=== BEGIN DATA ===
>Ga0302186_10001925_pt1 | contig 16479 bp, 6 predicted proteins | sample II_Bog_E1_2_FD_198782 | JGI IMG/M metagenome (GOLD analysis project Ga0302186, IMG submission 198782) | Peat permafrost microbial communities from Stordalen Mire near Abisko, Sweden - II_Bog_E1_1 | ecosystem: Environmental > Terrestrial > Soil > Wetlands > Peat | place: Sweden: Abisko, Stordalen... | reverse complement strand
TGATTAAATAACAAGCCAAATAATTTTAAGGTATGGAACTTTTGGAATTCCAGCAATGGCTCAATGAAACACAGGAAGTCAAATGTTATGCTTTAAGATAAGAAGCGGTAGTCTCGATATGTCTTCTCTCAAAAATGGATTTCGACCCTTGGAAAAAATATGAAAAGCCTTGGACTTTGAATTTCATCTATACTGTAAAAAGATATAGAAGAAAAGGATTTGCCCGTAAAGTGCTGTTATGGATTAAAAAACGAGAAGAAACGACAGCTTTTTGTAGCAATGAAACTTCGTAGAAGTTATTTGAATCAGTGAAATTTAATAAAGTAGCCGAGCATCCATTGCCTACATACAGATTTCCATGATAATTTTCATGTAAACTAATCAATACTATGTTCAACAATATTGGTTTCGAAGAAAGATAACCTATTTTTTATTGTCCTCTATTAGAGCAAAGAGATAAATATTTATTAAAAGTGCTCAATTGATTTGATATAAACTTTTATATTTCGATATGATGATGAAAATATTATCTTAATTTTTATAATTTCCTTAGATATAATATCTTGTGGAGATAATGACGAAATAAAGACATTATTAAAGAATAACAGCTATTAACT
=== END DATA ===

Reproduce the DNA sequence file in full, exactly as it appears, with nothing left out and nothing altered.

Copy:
>Ga0302186_10001925_pt1 | contig 16479 bp, 6 predicted proteins | sample II_Bog_E1_2_FD_198782 | JGI IMG/M metagenome (GOLD analysis project Ga0302186, IMG submission 198782) | Peat permafrost microbial communities from Stordalen Mire near Abisko, Sweden - II_Bog_E1_1 | ecosystem: Environmental > Terrestrial > Soil > Wetlands > Peat | place: Sweden: Abisko, Stordalen... | reverse complement strand
TGATTAAATAACAAGCCAAATAATTTTAAGGTATGGAACTTTTGGAATTCCAGCAATGGCTCAATGAAACACAGGAAGTCAAATGTTATGCTTTAAGATAAGAAGCGGTAGTCTCGATATGTCTTCTCTCAAAAATGGATTTCGACCCTTGGAAAAAATATGAAAAGCCTTGGACTTTGAATTTCATCTATACTGTAAAAAGATATAGAAGAAAAGGATTTGCCCGTAAAGTGCTGTTATGGATTAAAAAACGAGAAGAAACGACAGCTTTTTGTAGCAATGAAACTTCGTAGAAGTTATTTGAATCAGTGAAATTTAATAAAGTAGCCGAGCATCCATTGCCTACATACAGATTTCCATGATAATTTTCATGTAAACTAATCAATACTATGTTCAACAATATTGGTTTCGAAGAAAGATAACCTATTTTTTATTGTCCTCTATTAGAGCAAAGAGATAAATATTTATTAAAAGTGCTCAATTGATTTGATATAAACTTTTATATTTCGATATGATGATGAAAATATTATCTTAATTTTTATAATTTCCTTAGATATAATATCTTGTGGAGATAATGACGAAATAAAGACATTATTAAAGAATAACAGCTATTAACT